25. 25. Features of the System • Versatility • Speed • Quality • Durability • Cost
  26. 26. Versatility • Architect is not required to change the building layout to suit the Mascon System. • Capable of forming any type of structural design for any type of housing. – Column & Beam Design – Loadbearing Wall Design
  27. 27. Versatility • The System is unique in that it forms all of the concrete in a building including; – walls – columns – beams – floor slabs – staircases – balconies – window hoods – storage lofts • No need for bricks, blocks or plastering.
  28. 28. Speed • Multi-Storey Housing - structures are completed at the rate of four days per floor - regardless of floor size. • Single or Double Storey Housing - structures are completed at the rate of one house per day. • To increase the speed of construction, several “sets” of formwork equipment can be provided.
  29. 29. Quality • Precision in fabricating the Mascon formwork results in accurate and consistent forming of the concrete. • The quality of the concrete finish is the same regardless of whether the System is used for low cost housing or luxury housing.
  30. 30. Durability of Housing Units • All concrete (walls, slabs, staircases etc.) are poured monolithically, therefore, there are no construction joints and no problems of leaking joints. • The result is a rigid reinforced “box” structure that is structurally very durable and very resistant to meteorological and seismic conditions.
  31. 31. Why is this System So Cost Effective? • Highly reusable formwork. • Forms all the concrete in a building. • Unique construction cycling. • Uses locally available materials - i.e. concrete and reinforcing steel. • Requires unskilled labour only and no cranes. • Loadbearing wall structural design.
  32. 32. Internal View of the Aluminum Formwork
  33. 33. Entire Four Storey Superstructure Completed in 16 Days
  34. 34. Each Double Storey House Completed at the Rate of One House per Day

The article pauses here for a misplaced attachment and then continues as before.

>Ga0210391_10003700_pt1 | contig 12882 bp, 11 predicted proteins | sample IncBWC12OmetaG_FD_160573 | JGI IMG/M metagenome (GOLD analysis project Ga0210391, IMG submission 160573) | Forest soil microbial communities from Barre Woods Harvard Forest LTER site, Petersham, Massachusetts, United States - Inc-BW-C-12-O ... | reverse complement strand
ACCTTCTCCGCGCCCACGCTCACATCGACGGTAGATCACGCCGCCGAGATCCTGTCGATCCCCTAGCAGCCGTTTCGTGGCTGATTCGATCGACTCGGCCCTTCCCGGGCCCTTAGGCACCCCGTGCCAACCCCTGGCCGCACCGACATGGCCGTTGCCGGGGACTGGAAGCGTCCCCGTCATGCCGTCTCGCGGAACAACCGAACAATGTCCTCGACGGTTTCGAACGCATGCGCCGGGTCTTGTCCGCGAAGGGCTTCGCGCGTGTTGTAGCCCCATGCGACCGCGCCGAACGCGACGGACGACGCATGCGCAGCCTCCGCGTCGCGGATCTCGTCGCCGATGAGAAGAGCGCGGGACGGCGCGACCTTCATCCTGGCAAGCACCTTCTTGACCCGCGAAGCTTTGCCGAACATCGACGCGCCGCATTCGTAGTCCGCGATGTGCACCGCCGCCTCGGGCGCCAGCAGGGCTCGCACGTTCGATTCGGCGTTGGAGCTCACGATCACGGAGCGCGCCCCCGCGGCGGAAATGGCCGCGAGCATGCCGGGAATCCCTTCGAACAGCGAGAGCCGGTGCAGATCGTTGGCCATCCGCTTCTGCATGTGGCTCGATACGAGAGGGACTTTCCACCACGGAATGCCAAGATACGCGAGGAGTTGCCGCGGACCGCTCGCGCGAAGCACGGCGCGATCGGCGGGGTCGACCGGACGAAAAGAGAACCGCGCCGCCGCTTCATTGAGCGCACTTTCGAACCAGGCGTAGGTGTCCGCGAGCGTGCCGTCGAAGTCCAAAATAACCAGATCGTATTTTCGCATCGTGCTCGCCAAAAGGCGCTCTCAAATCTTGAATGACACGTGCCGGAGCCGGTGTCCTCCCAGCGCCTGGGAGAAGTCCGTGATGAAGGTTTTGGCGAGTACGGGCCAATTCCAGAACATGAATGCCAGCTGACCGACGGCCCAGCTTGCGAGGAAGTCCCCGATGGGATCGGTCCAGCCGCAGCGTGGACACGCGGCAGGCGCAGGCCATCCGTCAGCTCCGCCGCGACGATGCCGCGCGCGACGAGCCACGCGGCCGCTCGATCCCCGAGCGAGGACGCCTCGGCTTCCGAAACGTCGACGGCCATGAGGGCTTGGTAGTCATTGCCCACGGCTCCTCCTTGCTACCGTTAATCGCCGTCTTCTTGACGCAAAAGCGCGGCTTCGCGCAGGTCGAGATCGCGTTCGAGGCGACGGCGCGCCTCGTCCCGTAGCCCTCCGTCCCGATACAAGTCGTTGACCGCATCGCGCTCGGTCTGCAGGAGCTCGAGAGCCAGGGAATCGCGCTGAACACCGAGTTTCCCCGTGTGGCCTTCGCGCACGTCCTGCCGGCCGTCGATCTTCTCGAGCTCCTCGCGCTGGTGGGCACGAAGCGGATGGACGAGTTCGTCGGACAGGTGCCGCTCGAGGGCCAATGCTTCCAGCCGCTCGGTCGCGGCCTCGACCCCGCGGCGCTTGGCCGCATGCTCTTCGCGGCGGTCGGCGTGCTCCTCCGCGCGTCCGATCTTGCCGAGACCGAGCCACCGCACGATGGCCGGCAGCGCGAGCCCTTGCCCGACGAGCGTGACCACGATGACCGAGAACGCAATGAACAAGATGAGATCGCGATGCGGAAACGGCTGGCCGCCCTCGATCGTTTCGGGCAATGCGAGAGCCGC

35. 35. Rigid & Strong formwork Panels Produce Smooth Off-form Concrete Finish
  36. 36. Square Openings Allow for Easy Fitting of Doors and Windows
  37. 37. Note - Surface Mounting of Electrical to Save on Costs
  38. 38. Electrical, However, is Usually Buried in Concrete with PVC Conduits
  39. 39. PVC Electrical Conduits for Floor Slabs
  40. 40. Unique Method for Propping of Floor Slab Formwork
  41. 41. Undisturbed Prop Head Soffit of Floor Slab After Removal of Floor Slab Panels
  42. 42. Forming of Soffit of Staircase
  43. 43. For Low Cost Housing - No Internal Plastering Required - Only Paint
  44. 44. For Medium to High Cost Housing - A Thin (3mm) Skim Coat of Plaster is Applied Before Painting
  45. 45. For Low Cost Housing - No External Plastering Required - Only Paint
  46. 46. No External Plastering Required - Only Spray Applied Finish
  47. 47. Mascon Aluminum Forms are Handheld NO Need for Cranes
  48. 48. NO Need for Cranes for Concreting with the Mascon System as Concrete Pumps Can Be Used - Low Rise to High Rise
  49. 49. 57 Innovative Building Technologies: Hollow Interlocking-Compressed Stabilized Earth Block (HI-CSEB)
  50. 50. 58 Innovative Building Technologies: Machine that produces HI-CSEB, developed by Auroville Earth Institute, Tamil Nadu, India Aurum Press 3000
  51. 51. 59 HI-CSEB  Economical/affordable, environmentally friendly, easily available, stronger, energy saving and simple to manufacture  Better Thermal Insulation  Warm in winter and cool in summer
  52. 52. Technical /Engineering Aspects Block Production Material selection Soil Identification – Top soil and soil with organic matter should not be used. Grain size distribution - more of sandy is preferred. Gravel (mm) Sand(mm) Silt(mm) Clay(mm) 20 to 2mm 2 – 0.02 0.02 – 0.002 0.002 - 0